Everyone is so "hyper-scheduled". There doesn't seem to be much margin anymore.

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I don't think the handheld devices are the root cause. I think the cell phones and hand-held devices were in response to an existing need, not the cause. I see the root cause of the problem as more being suburbia and its lifestyle.

 

Hmmmm, I see them as being in response to a need, but they have taken over - I mean, how often do you really NEED to use your cell phone or check your e-mail? (For a really interesting discussion of "who(or what)-controls-whom", read "The Shallows" that I mention in my post above.)

 

There is no time to just be present any more - everyone is constantly distracted by texting, e-mailing, cell-phone-ringing, etc. It's endless.

 

However, I do agree that the effects of suburbia are to basically separate people from one another, so I see where you are coming from on that subject.

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Hmmmm, I see them as being in response to a need, but they have taken over - I mean, how often do you really NEED to use your cell phone or check your e-mail? (For a really interesting discussion of "who(or what)-controls-whom", read "The Shallows" that I mention in my post above.)

 

There is no time to just be present any more - everyone is constantly distracted by texting, e-mailing, cell-phone-ringing, etc. It's endless.

 

However, I do agree that the effects of suburbia are to basically separate people from one another, so I see where you are coming from on that subject.

 

Yes, I do agree. Our suburbian houses are like little castles with drawbridges. The garage goes up and that is that. No one has porches for sitting on and visiting. Very few people take evening strolls for the purpose of greeting neighbors anymore. Perhaps I'm observing all these things more because I've recently moved. Perhaps it is midlife reflections. I don't want to give up technology - I use it too much :) But, I want to promote more "face time" and good ole' friendships: playing cards, sharing a meal, that type thing.

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Hmmmm, I see them as being in response to a need, but they have taken over - I mean, how often do you really NEED to use your cell phone or check your e-mail? (For a really interesting discussion of "who(or what)-controls-whom", read "The Shallows" that I mention in my post above.)

 

There is no time to just be present any more - everyone is constantly distracted by texting, e-mailing, cell-phone-ringing, etc. It's endless.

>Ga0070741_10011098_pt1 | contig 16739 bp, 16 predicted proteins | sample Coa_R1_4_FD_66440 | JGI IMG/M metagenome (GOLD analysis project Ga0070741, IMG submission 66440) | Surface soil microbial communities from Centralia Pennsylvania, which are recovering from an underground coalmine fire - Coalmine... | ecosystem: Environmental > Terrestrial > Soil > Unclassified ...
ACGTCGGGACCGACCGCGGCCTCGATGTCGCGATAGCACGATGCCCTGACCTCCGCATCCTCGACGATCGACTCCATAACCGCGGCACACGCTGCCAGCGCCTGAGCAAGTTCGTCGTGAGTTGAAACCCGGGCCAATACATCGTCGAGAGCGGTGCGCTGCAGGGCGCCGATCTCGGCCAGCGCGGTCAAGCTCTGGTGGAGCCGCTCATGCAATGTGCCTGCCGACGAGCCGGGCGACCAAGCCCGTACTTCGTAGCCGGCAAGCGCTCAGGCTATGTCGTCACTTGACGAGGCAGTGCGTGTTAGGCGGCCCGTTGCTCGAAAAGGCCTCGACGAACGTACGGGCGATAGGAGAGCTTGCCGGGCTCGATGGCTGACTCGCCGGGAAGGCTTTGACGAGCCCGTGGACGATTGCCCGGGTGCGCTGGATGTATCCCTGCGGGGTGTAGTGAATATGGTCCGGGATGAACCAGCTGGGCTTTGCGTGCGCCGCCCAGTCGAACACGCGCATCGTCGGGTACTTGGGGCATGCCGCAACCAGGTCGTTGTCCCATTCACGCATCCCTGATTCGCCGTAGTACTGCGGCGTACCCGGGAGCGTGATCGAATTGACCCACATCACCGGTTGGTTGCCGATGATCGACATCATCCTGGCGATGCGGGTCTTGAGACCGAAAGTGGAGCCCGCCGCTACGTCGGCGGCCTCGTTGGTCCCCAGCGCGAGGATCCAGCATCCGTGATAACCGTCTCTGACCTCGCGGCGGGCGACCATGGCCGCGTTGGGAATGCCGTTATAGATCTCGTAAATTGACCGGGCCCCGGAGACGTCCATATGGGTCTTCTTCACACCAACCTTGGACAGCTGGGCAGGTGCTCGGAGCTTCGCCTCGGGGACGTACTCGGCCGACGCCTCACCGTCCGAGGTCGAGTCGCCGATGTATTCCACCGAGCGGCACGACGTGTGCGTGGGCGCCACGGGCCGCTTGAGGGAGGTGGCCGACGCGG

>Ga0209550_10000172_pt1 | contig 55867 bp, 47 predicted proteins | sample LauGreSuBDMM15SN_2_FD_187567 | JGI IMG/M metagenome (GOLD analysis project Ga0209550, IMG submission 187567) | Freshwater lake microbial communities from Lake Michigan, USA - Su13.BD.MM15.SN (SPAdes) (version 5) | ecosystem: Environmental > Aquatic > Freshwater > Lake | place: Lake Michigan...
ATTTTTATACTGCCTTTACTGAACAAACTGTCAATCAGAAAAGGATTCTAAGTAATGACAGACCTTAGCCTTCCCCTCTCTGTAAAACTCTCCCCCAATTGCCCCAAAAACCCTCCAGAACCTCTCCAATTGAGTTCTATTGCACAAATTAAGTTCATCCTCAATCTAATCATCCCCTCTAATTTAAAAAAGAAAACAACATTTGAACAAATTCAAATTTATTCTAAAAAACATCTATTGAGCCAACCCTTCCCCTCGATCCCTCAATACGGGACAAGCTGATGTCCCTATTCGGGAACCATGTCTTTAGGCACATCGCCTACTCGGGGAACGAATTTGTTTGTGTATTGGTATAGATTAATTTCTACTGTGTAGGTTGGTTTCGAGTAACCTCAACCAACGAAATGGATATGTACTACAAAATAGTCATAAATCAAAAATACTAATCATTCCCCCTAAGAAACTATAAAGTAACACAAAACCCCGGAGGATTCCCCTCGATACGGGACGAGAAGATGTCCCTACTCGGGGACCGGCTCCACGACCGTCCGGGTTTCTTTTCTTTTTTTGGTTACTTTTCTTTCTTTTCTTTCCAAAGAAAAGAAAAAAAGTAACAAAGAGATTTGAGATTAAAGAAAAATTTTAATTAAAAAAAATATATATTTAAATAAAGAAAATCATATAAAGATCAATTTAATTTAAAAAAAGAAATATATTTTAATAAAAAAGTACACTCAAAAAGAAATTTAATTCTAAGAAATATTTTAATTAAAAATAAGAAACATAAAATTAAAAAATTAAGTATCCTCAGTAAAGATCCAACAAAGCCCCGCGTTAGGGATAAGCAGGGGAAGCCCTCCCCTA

Well, a lot of what you and other have described is simply self-control not being exerted in a me-centric society (bad manners). It's still not flaw of the device. It's the flaw of the human. :) My dh did the cell phone answering while out one too many times about 7-8 years ago. I got up, walked out of the restaurant, and walked home (about a 20-25 min walk, but easy to do on a grid!). Funny, we've never had another problem with that. :D He was one of those shallow folks with an out-of-balance sense of his own importance and access to info. But the other side of that is say, the suburban Mom, who feels like she must drive all these hours for activities. She is losing productive time. The devices for those like her are simply a way to try to compensate for the Suburban Seduction Syndrome (TM pending :tongue_smilie:) which robs people of real time.

 

I think it takes times for folks to gain control over themselves with each major shift, and in an undisciplined society, well, oh my, it might take awhile! Thanks for the book recommendation.:) I have queued up in my audiobook collection one called, Alone Together, by MIT professor Sherry Turkle.

 

P.S. HollyDay, I'm the one who has to leave 20 min early to get anywhere because of random, friendly conversations that will spring up. We live on a grid, have sidewalks, and I can think of only a handful of homes on the entire island that don't have front porches. The porches (and proximity to the pedestrians) may be a key factor!

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I too miss social interaction. I use to live in one of the most dangerous cities in the US, but I knew my neighbors. We got together for Sunday dinners, we sat on our porches and talked to people passing by, we shopped together, and we knew each other. We got to know our family doctor. We got together at each others homes for dinner, to play cards, and even vacationed together. I knew the ladies at the grocery store. Groups of ladies from church regularly got together to go to lunch. We entertained and others invited us over for supper. I felt free to drop by someone's home just to visit.